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Flexible Workspace Is Becoming The New Normal For The Enterprise


For companies that don’t want to hire any more staff, launch any new products or enter any new markets in the next decade, a long-term lease might make sense.

“But the pool of companies that fit that description is effectively zero,” said Trevor Clark, the head of growth at flexible workspace provider Knotel. “Every company wants to change, grow and innovate.”

Long-term leases have been the cornerstone of the commercial office market for decades. But companies are moving away from five-year and 10-year hiring targets and growth plans in favor of more flexible business goals that may change every year, or even more often. As they eye a closer horizon, companies are flocking toward office leasing solutions that can be as flexible as they are.

The need for office solutions that can grow and adapt with their occupants is behind the rise of both coworking and flexible office space. But unlike coworking solutions, which typically cram dozens of different companies into a generic set of desks and couches, flexible office providers build out private, full-floor spaces tailored to each company’s unique needs and working styles. 

Knotel sees its biggest competition not as coworking providers, but rather as long-term direct leases. The transformation that will continue to drive Knotel’s growth, Clark said, is not as much in the owner community but within the brokerage community, as brokers begin to see flexible office as a smart financial play for their largest clients.

“The way we’ve structured our go-to-market strategy, we need great partners, specifically in the brokerage community,” Clark said. “We want to become brokers’ solution of choice for flex workspace.”

Clark described Knotel’s recently launched loyalty program for brokers, which offers a competitive commission schedule and invitations to industry events, exclusive customer materials and early access to new Knotel properties.

A large part of Knotel’s value for both brokers and customers lies in its ability to build out a tailored workspace based on tenants’ wishes, needs and workflows, all on a compressed timeline. When a new client signs on, Knotel’s team of designers sits down with its stakeholders to find out what has worked for them in the past, what they need to preserve and where there might be opportunities to make improvements.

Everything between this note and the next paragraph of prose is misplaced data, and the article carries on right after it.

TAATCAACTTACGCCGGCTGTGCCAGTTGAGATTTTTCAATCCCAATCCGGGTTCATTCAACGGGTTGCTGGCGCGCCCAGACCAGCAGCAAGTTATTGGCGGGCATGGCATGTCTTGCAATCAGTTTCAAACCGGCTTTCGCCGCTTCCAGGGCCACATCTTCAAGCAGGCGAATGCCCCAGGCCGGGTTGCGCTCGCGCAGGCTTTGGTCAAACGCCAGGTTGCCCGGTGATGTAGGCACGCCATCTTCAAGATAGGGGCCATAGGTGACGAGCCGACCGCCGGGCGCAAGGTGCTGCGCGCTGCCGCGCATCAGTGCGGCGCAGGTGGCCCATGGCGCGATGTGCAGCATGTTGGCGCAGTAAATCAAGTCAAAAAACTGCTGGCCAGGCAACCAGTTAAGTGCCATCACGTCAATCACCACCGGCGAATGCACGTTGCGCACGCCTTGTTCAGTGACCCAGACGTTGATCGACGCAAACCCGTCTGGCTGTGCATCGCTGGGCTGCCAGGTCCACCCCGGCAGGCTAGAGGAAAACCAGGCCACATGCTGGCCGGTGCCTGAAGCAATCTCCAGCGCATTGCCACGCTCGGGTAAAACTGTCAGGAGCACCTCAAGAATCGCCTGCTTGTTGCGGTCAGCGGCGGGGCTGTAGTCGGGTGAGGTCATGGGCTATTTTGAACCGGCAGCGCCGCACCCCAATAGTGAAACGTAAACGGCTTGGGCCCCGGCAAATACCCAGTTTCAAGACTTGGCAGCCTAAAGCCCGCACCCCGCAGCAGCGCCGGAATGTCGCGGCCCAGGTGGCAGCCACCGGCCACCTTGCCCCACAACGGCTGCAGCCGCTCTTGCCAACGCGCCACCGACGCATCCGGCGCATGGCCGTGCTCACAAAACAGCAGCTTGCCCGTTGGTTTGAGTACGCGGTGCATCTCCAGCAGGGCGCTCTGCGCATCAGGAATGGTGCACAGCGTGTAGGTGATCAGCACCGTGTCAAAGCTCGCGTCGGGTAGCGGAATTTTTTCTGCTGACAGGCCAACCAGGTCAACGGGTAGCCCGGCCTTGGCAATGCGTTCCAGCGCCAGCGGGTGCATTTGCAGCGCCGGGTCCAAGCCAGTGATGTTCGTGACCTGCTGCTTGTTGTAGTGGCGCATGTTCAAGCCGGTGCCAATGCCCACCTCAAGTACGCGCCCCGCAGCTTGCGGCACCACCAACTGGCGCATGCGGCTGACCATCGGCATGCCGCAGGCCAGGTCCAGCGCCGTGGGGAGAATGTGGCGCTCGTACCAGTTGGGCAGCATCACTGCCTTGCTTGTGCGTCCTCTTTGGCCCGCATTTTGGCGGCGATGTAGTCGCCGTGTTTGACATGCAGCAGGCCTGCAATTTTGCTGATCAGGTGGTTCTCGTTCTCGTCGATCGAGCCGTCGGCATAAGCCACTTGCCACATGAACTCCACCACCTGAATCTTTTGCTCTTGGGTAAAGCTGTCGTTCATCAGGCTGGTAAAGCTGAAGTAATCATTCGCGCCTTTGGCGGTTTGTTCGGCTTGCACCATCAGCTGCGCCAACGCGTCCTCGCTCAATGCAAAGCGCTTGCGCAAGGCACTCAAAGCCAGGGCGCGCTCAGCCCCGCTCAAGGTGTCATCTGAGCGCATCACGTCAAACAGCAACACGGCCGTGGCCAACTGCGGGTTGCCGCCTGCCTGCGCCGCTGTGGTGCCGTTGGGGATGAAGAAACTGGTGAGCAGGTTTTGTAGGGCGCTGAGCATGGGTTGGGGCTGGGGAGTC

“We don’t claim to hold the magic formula for unlocking culture and productivity — there’s no perfect ratio of desks to breakout rooms or an ideal design for reception,” Clark said. “What we do is walk through a day in the life of an employee or visitor to this office and help clients craft exactly how they want those experiences to play out.”


At Knotel, companies with fewer than 50 team members make up only a small percentage of the client base — the vast majority are established enterprises that employ thousands of employees across the globe. Though these companies may have long-term leases in their many markets, Clark said, they are increasingly looking for flexible workspace to support new strategic initiatives and divisions that plan for growth.

“A large enterprise might manage 80M SF globally,” he said. “So even if flexible workspace only makes sense for 10% of the company, that’s still a profound impact.”

Rather than go through the trouble of locating, furnishing and managing a brand-new workspace for a team that could significantly change in size within one to three years, these companies can work with Knotel to find and design tailored space that they can occupy on a subscription basis. If a team outgrows one space, Knotel sources more space from its growing portfolio, either in the same building or nearby. In other scenarios, companies have to pay penalties or disposition fees to move out early. 

While Knotel’s clients are not signing long-term leases, they aren’t paying month-to-month as a typical coworking member might — they usually sign agreements of two to four years. And, in addition to flexible terms, clients are getting much more than just their sign on the wall.

“They’re getting total control of the physical space, the information and security infrastructure, the lighting, the acoustics, everything that’s important to how they work,” Clark said. “It’s not a coworking space with a shared cupcake and margarita party. This is your employee’s entire experience, from their first day through their first year.”

This feature was produced in collaboration between Bisnow Branded Content and Knotel. Bisnow news staff was not involved in the production of this content.